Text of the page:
Throughout my career, I have often observed that members of the public are inquisitive about their blood pressure, but rarely know what the numbers mean. So does this matter and what does it mean to have a high blood pressure reading?
What do the numbers mean?
A person’s blood pressure is considered high when it is repeatedly measured at 140/90mmHg or higher.
In 2015, more than one in four adults in England had a blood pressure of this reading or higher, amounting to 13.5 million people. This was also responsible for 75,000 deaths each year.
There is no question that a large number of these deaths could be prevented through improved prevention, detection and management, and with an additional 5.5 million people in England who remain undiagnosed, we must take action to tackle high blood pressure.
In 2015, we saw a promising trend in that the average systolic blood pressure in the general population dropped by 3.9mmHg since 2003. This suggested that the risk of CVD events had also dropped over this time period in the general population.
However, from 2011 to 2015, this fall is much reduced, suggesting that gains in average blood pressure are beginning to slow down in recent years and more needs to be done to continue to see a decrease in risk for the whole population.
As part of the wider CVD prevention strategy, tackling high blood pressure is a priority for Public Health England. We are therefore working extremely closely with our valued stakeholders as part of the Blood Pressure System Leadership Board to tackle the issue head on.
A key aim of the Board is to support local stakeholders to continue the fantastic work in their local areas, particularly working to raise the public’s awareness of the associated risks of having a high blood pressure and to support them to understand their numbers.
The Action Plan
In 2014 the Blood Pressure System Leadership Board published an action plan called Evidence into action, which outlined the Board’s collective commitment to tackling high blood pressure in England. This plan was reviewed in 2017 and enabled members to take a stocktake of their key achievements over the past three years.
The Board are pleased to have published an updated action plan, which outlines our collaborative ambition and the achievements that have been made since the establishment of the Board.
The updated plan seeks to go further than the original publication by providing more innovative commitments and collaboration opportunities for stakeholders. This publication also seeks to engage new partners by providing clear detail of how everyone can contribute to tackling high blood pressure.
As Chair of the Board, I am delighted that colleagues from across the health and social care system have been able to contribute so significantly to the updated document and report on the range of key achievements that have contributed to the prevention, detection and management of high blood pressure.
To name a few of PHE’s key highlights;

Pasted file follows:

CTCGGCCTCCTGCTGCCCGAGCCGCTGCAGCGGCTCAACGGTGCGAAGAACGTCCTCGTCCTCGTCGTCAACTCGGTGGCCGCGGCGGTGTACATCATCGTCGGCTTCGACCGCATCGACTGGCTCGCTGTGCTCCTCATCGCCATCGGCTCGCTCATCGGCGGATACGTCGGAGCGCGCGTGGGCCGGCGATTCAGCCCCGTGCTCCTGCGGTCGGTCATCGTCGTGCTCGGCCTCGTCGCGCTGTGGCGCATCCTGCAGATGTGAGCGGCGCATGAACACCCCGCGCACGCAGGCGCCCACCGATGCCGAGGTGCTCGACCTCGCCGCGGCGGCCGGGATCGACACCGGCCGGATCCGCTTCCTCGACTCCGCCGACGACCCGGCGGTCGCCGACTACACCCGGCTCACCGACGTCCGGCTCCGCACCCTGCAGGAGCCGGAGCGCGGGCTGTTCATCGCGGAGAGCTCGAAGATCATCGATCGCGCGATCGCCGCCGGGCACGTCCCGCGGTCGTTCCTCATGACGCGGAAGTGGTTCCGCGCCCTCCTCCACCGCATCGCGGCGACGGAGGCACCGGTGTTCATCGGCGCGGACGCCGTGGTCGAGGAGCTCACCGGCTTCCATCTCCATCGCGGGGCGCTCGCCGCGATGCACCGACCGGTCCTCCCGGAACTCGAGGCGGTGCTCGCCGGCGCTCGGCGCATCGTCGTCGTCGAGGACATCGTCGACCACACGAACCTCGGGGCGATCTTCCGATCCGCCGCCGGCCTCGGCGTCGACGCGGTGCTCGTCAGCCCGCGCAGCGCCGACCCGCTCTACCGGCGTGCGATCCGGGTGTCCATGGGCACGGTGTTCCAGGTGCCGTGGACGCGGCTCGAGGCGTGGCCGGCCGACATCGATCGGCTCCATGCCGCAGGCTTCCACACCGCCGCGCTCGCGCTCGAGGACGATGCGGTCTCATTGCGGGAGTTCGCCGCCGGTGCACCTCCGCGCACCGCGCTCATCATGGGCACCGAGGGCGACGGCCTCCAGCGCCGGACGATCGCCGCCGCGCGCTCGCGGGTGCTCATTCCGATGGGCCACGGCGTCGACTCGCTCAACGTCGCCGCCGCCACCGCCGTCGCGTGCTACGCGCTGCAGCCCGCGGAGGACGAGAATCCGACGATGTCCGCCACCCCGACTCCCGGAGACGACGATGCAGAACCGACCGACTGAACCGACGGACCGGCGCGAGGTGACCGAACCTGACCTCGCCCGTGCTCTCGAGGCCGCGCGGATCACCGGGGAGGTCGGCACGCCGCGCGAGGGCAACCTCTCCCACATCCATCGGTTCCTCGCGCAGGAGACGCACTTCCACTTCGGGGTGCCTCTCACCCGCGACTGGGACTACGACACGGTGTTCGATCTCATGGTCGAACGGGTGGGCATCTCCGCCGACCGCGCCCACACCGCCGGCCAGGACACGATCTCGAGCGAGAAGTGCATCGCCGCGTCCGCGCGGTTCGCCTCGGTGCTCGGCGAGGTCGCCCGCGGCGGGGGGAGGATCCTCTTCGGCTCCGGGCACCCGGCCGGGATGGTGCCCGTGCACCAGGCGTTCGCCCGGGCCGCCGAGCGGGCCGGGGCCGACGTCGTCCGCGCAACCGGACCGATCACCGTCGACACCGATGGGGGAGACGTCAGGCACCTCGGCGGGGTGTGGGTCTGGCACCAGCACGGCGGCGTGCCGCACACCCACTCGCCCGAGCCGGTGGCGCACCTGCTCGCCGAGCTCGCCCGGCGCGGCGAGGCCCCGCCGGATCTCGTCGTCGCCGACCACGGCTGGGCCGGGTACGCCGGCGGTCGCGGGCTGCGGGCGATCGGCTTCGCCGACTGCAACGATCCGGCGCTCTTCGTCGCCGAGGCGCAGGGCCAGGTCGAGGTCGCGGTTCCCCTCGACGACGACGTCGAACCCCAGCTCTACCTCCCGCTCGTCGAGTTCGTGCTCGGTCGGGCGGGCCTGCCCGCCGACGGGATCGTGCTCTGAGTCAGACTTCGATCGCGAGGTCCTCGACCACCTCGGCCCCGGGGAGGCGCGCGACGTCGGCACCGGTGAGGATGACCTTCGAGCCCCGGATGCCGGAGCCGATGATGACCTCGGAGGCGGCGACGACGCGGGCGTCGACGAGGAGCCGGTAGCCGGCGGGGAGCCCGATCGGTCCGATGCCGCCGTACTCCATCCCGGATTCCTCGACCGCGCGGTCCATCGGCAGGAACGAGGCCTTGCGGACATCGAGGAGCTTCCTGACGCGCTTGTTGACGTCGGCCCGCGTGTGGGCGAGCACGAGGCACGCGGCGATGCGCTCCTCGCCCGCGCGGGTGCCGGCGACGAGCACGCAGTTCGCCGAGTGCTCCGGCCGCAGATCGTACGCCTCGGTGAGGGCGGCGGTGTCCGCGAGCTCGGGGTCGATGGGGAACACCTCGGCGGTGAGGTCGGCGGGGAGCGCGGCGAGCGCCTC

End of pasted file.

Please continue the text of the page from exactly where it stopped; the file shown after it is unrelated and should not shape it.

- We published the updated cardiovascular disease action plan on World Heart Day (29 September 2017), which outlines our commitment to CVD prevention over the next year.
- We worked with colleagues in NHS England to develop Size of the prize resources for every STP in England. These one-page graphics show how many people in their STP area have undiagnosed high blood pressure or atrial fibrillation (AF), and how many have under-treated high blood pressure or AF.
- We worked with colleagues to launch a campaign to increase use of the Heart age tool in September 2017. This linked well with the Know Your Numbers Week.
- We showed our continued commitment in supporting high quality delivery of the NHS Health Check programme by developing national guidance to support local commissioners and providers.
- We published a range of guidance to support local commissioners in tackling the key risk factors associated with high blood pressure including; The public health burden of alcohol and Everybody Active Every Day two years on.
We are also delighted to work so closely with a number of organisations that are committed to this important agenda, including the British Heart Foundation, Stroke Association, Pharmacy Voice, NHS RightCare and local authorities.
What is new for 2018?
The updated action plan outlines our clear collaborative ambition to tackle this issue head on. Partners have committed to going further and engaging with a wider network of stakeholder to ensure that we are successful in our ambition. We will continue to work closely together on our commitments, supporting each other and strengthen our impact throughout the system. However we cannot achieve this alone, we need the support of the whole system in order to tackle this priority public health issue.
What can you do to support this agenda?
A recent Health Matters edition outlined how Local Authorities, General Practices, Pharmacists and Community settings all have a role in tackling high blood pressure.
We welcome all partners to support this agenda, by collaborating with the organisations that have contributed to this action plan, but also by informing us of local activity and events that we can support you with.
I wish the system all the very best in taking forward this invaluable work.